(Hamburg 1872 - 1943 Osnabrück)
German painter, teacher, etcher and printmaker.
ALSTERFLEET & ADOLPHSBRÜCKE
Recently American reader Tom sent me a picture of this woodblock print hoping I had a clue where it was and who the maker was. Well here goes:
I've learned that modern Germans today hardly know how to read the Sütterlin script (after Ludwig S. who perfected it) anymore. It became the German standard in 1935, by Adolph Hitler, and also abolishing it in 1941, some say was the best thing the villain ever did. And although I do not claim mastering it: I like a good puzzle. Focusing on and researching the lives of German Women Printmakers born before 1900 it also cannot be avoided.
The signature posing no problem, the left part however is more difficult to read. Knowing the scene helps, even not being German and born 10 years after the complete destruction of this Venice of the North by Anglo-American bombing in 1943: Alsterfleet, the very heart of this friendly city. So, I think it reads:
Alsterfleetbrücke - Hamburg
Holzschnitt - Handdruck.
A good opportunity to focus on the geography and recent history of Hamburg Neustadt, Alsterfleet, after all the most important city and harbour in the Frisian region: German, Danish and Dutch. Starting with a view on the Reesendamm Brücke dividing the Innen and Außer Alster, a small river affluent in River Elbe.
The star I've placed on the Schleussenbrücke is where Hugo Amberg sat.
The bridge shown in Tom's print is the Adolphsbrücke (build in 1843 and named not after A.H. but after Adolph IV, Count of Holstein who died in 1261) as seen from the Schleussenbrücke (the locks, protecting this part of the Innenalster from Elbe tides and creating the reservoir of the Außenalster. (In this photograph below the locks are still in function). The famous Arkaden (Arcades) have also been rebuild to its former grandeur and glory.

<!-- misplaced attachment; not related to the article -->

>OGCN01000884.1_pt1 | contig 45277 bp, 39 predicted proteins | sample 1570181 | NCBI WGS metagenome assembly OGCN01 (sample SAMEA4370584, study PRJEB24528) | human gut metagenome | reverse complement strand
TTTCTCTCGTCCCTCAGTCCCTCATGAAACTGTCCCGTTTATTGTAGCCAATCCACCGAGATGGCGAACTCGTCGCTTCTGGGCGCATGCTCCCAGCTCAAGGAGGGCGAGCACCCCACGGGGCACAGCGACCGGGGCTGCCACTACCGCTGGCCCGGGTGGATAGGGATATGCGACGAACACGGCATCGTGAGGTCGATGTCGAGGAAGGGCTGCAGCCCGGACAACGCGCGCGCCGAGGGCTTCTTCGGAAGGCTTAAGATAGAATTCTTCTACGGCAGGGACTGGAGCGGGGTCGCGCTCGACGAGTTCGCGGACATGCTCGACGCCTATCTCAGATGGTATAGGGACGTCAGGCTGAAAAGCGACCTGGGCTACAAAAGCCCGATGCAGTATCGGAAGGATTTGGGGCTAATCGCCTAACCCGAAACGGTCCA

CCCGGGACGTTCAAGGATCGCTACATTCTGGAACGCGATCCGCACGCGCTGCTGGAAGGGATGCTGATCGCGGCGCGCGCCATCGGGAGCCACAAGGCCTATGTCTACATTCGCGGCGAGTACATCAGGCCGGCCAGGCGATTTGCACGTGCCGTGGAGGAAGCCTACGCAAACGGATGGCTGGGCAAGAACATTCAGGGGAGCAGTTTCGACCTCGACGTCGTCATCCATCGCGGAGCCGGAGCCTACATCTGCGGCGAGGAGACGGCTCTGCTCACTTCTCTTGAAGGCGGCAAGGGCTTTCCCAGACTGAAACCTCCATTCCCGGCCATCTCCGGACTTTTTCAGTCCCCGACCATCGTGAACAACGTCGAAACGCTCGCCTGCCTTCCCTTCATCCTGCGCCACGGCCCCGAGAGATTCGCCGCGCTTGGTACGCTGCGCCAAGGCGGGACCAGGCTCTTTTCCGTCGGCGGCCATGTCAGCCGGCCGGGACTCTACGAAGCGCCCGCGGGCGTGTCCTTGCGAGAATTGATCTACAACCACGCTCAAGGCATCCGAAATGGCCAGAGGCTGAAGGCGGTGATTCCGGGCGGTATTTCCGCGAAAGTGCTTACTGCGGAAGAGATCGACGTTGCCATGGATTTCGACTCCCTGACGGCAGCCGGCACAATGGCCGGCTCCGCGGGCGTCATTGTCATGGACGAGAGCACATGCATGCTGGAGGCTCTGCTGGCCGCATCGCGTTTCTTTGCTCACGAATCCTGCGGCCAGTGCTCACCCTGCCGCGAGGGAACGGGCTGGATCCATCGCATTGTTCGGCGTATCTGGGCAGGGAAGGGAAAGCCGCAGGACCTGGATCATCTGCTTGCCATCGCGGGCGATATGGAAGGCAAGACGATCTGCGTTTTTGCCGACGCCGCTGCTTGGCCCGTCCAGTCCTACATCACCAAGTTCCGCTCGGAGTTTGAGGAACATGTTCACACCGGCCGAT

The same contemporary view (below) after the rebuilding of Hugo's native Hamburg and a 1964 print by an unknown printmaker.
Researching into the history of Tom's print besides "bringing it home" my personal reward was in finally (!) discovering about Hugo Amberg's wife and her family: the illustre and much admired by me printmaker Ilse Koch (1869-1934). But that I will safe for a next posting.
All pictures borrowed freely from the Internet for friendly, educational and non commercial use only.
All pictures are mouse clickable to embiggen.
Follow the labels (or use the search function) to find more on Hugo and Ilse in older posts. New posts with new examples of prints are in preparation.
(Leaving a comment by the way is the reward bloggers thrive on and may be encouraging to continue).